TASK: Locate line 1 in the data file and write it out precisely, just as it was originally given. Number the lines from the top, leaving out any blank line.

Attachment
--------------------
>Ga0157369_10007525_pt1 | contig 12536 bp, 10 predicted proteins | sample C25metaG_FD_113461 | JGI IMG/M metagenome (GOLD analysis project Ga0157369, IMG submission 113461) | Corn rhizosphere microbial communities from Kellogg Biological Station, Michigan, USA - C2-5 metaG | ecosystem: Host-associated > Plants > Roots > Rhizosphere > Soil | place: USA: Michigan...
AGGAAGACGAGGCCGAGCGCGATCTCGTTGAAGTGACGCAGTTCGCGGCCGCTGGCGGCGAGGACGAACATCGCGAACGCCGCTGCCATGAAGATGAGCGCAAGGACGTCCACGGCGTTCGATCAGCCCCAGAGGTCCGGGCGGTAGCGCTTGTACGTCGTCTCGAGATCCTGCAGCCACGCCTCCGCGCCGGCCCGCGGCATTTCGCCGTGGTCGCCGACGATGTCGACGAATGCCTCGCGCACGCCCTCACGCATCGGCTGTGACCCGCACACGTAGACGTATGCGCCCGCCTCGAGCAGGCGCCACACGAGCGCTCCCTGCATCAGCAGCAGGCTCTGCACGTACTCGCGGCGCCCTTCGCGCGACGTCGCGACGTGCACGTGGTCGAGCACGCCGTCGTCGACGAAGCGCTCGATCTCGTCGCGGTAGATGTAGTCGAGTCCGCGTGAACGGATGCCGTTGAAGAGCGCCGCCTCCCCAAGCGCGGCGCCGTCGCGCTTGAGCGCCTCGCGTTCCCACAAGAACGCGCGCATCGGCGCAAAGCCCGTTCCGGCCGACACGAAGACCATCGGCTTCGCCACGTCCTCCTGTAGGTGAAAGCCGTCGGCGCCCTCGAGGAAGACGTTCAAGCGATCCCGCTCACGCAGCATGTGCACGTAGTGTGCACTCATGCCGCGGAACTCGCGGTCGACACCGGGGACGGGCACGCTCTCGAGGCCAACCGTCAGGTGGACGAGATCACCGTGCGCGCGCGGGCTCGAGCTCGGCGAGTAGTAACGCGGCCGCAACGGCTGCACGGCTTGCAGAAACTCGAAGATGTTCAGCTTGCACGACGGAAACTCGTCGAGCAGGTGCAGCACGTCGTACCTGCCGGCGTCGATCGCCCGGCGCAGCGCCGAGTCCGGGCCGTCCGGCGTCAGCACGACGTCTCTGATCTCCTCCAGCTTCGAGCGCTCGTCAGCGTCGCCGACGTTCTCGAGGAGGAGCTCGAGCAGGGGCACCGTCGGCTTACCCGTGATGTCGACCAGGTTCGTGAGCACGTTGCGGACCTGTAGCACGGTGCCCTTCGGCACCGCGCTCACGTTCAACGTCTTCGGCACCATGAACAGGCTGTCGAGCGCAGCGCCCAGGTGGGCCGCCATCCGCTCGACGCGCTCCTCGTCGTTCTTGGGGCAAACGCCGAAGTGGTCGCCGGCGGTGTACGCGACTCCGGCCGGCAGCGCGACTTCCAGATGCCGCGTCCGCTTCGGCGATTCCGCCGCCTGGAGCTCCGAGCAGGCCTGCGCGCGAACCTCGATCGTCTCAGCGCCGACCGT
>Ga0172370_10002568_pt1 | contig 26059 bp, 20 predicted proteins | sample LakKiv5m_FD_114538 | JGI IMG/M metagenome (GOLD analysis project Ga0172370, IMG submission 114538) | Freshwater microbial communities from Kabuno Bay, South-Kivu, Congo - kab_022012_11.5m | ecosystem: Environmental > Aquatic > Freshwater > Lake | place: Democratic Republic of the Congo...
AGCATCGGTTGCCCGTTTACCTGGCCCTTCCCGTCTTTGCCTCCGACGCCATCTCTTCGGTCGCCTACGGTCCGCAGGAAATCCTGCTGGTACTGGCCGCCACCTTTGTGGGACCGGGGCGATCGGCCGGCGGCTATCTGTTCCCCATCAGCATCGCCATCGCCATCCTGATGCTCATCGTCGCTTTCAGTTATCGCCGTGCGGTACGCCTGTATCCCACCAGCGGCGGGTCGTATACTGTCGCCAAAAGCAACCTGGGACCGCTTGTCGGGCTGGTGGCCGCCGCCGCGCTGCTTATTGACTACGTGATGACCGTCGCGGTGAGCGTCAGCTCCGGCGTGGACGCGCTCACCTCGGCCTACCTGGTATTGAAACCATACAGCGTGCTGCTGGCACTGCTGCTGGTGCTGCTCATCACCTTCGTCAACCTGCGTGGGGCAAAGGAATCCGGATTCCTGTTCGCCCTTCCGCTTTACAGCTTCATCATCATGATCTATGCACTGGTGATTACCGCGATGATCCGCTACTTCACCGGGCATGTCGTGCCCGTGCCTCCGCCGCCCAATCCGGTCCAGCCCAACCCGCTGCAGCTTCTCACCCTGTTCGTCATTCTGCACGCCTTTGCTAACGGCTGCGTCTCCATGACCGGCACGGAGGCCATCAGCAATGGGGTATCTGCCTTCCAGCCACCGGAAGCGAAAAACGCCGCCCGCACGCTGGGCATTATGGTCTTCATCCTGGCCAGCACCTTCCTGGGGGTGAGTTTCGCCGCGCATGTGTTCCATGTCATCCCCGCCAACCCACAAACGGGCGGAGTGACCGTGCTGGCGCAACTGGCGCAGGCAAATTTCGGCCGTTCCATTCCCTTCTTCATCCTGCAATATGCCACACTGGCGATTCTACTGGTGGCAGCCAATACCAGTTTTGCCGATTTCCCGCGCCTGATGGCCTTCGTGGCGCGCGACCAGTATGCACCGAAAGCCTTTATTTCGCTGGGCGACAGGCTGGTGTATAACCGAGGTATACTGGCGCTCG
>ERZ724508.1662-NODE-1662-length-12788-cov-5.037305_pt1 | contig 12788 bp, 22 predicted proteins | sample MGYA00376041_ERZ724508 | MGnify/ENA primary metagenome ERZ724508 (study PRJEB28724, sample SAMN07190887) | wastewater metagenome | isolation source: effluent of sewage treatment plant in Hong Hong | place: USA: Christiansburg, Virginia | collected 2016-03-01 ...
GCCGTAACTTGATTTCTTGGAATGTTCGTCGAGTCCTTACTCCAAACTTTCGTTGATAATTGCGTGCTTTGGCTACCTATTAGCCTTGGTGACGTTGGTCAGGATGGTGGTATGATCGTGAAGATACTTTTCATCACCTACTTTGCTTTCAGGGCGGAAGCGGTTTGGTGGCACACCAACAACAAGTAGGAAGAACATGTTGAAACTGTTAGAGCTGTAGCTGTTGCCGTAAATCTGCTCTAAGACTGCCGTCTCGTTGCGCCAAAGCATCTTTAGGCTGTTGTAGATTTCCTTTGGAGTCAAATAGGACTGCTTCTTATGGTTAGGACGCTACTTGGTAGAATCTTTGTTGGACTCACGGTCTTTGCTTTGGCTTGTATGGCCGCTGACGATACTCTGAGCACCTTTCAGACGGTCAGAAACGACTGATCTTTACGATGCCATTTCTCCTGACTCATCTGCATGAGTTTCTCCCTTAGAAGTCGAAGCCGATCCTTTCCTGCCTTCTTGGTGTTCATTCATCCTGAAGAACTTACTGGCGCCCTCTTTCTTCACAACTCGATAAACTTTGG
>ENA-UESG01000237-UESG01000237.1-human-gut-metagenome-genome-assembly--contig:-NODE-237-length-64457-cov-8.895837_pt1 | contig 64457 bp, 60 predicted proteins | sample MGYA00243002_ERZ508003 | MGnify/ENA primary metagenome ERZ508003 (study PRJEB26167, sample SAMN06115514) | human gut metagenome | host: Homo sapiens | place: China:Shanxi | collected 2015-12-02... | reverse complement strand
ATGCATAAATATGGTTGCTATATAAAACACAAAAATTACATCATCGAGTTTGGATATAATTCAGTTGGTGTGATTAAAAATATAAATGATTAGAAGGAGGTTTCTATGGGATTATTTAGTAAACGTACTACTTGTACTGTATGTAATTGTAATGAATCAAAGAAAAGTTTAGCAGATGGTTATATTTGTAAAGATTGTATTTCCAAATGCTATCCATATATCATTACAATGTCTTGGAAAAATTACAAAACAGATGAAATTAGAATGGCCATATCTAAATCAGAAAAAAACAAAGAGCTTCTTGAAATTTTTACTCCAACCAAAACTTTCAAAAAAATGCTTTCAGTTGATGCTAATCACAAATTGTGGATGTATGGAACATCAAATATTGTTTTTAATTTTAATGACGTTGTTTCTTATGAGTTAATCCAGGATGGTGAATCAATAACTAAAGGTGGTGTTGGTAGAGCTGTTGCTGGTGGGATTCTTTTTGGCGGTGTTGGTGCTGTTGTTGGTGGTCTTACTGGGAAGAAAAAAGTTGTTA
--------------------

>Ga0157369_10007525_pt1 | contig 12536 bp, 10 predicted proteins | sample C25metaG_FD_113461 | JGI IMG/M metagenome (GOLD analysis project Ga0157369, IMG submission 113461) | Corn rhizosphere microbial communities from Kellogg Biological Station, Michigan, USA - C2-5 metaG | ecosystem: Host-associated > Plants > Roots > Rhizosphere > Soil | place: USA: Michigan...